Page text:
Doctors not always to blame
Published: Friday, January 31, 2003 at 6:01 a.m.
Last Modified: Thursday, January 30, 2003 at 10:44 p.m.
The editorial (Jan. 22) "Medical Errors" referred to the Institute of Medicine's 1999 report on preventable medical mistakes and some of the efforts underway in health care to avoid errors. You then shift your focus to the Florida Board of Medicine and its responsibility to "weed out bad doctors."
Medical errors and "bad doctors" are separate issues, although the legal resolution of specific cases may look similar.
Medical errors are generally viewed as mistakes, which are systemic and not associated with being a "bad doctor," nurse, therapist, etc.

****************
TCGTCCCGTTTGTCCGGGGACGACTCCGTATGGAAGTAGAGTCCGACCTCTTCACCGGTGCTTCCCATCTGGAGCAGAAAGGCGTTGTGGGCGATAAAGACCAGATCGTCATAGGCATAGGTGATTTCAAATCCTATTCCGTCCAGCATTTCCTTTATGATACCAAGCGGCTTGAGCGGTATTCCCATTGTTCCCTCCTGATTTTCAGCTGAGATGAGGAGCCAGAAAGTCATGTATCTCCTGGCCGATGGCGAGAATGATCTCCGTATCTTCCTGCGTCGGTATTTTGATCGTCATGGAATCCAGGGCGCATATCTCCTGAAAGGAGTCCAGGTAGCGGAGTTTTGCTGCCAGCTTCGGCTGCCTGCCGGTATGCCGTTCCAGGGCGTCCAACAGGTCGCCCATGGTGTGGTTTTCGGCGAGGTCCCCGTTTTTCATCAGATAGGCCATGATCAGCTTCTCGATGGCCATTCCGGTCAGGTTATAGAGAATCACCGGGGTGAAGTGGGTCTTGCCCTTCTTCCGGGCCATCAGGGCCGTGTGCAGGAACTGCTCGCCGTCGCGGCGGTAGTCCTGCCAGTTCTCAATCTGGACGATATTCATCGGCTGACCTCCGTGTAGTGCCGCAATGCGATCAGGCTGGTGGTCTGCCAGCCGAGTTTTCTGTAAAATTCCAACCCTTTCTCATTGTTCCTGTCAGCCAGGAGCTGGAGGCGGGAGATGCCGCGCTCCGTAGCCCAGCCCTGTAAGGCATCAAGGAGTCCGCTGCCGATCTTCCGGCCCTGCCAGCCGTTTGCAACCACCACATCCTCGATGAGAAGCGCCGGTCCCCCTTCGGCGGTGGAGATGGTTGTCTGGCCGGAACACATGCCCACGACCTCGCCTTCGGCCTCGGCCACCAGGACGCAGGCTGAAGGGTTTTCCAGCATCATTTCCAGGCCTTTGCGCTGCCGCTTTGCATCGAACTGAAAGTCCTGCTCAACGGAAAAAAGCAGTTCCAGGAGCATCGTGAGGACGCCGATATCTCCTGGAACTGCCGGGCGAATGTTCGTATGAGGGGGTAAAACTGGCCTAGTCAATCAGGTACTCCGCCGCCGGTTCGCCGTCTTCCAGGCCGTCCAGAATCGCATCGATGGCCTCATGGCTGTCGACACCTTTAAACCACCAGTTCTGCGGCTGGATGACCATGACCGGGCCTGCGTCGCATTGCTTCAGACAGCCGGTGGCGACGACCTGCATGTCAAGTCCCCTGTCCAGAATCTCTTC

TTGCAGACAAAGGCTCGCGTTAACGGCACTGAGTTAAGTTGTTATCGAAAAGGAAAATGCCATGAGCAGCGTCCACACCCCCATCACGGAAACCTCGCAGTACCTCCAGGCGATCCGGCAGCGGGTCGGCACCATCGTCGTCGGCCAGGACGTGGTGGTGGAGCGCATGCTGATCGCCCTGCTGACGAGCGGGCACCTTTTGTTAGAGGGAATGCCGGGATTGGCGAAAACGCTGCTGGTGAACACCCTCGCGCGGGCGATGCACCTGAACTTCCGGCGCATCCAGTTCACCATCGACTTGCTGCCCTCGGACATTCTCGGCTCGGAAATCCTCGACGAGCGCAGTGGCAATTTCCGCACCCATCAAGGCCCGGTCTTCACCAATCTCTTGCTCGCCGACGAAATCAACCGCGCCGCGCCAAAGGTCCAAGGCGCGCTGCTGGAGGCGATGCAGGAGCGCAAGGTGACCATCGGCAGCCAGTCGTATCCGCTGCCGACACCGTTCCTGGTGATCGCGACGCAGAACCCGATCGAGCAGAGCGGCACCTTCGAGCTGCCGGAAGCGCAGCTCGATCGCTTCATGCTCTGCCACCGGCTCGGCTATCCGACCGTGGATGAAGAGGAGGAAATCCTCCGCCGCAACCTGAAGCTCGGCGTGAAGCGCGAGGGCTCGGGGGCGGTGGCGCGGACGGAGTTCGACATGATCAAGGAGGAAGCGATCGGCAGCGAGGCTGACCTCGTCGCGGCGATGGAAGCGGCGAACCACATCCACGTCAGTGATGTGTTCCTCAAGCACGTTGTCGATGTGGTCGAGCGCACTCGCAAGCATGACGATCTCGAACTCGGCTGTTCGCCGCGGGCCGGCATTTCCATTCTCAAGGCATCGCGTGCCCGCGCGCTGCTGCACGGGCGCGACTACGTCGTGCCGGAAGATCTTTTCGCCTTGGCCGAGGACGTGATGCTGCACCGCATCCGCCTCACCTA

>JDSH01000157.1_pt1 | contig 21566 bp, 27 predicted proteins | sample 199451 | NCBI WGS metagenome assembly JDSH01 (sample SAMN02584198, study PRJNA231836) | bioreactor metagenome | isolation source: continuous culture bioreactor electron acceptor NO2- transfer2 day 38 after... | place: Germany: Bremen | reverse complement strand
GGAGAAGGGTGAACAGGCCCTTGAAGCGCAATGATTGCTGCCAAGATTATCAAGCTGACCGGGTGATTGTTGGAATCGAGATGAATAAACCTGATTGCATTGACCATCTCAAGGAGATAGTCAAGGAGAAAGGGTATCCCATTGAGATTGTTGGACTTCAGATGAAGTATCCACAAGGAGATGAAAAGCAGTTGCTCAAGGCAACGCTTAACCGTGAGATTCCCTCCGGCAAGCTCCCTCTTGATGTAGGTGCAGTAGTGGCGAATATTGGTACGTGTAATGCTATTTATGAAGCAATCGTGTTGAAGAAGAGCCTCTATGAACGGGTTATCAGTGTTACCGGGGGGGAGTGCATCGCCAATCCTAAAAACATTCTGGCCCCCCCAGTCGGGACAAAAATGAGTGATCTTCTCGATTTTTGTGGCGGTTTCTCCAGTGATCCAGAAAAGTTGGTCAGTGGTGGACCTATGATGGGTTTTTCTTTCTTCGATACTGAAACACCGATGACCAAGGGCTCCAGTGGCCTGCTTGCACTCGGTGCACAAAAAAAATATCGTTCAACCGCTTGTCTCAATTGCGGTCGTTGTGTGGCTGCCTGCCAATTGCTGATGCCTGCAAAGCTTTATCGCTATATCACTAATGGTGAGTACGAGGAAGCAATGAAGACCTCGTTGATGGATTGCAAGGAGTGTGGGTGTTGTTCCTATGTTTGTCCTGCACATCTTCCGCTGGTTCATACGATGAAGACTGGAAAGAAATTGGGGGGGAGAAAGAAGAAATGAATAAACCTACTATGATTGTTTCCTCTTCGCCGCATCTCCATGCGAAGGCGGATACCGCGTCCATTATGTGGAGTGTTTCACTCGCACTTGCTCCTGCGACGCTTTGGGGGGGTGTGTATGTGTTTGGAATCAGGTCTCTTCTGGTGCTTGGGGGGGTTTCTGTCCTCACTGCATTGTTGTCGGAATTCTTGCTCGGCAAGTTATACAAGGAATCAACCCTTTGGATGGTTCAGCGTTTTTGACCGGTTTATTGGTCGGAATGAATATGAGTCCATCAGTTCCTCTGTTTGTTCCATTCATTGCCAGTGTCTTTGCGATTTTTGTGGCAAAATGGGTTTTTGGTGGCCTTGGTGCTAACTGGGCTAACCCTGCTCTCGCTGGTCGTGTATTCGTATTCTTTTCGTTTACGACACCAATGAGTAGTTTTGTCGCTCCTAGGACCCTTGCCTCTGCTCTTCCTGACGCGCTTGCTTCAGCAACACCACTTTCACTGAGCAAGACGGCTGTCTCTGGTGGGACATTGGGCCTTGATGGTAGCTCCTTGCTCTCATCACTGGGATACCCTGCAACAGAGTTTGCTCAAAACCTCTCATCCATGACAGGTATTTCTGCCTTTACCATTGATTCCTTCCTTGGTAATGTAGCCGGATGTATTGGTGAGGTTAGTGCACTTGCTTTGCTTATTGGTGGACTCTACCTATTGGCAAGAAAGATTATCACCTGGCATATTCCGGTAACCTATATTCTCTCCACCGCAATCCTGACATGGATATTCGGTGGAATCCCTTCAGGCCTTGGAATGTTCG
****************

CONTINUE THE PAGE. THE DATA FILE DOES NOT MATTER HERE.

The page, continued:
Revisions to the way drugs are labeled, use of computers to write orders, as you have cited, are examples of system changes which help avoid errors.
One of the largest deterrents to eliminating medical errors is, as the IOM report shows, a "culture of blame," which says: "Let's identify the person responsible for the error and get rid of him!"
Out of fear of being blamed or harming colleagues, health care professionals are reluctant to report instances. As a result, the real problem, which is almost always systemic, is not identified and proactively eliminated.
Unintentionally perhaps, your editorial contributes to this misunderstanding about effective approaches to eliminating medical errors by encouraging blame.
The Board of Medicine does have an appropriate role in setting and enforcing professional standards for physicians. But this is a distinctly different issue than addressing the problem of medical errors.
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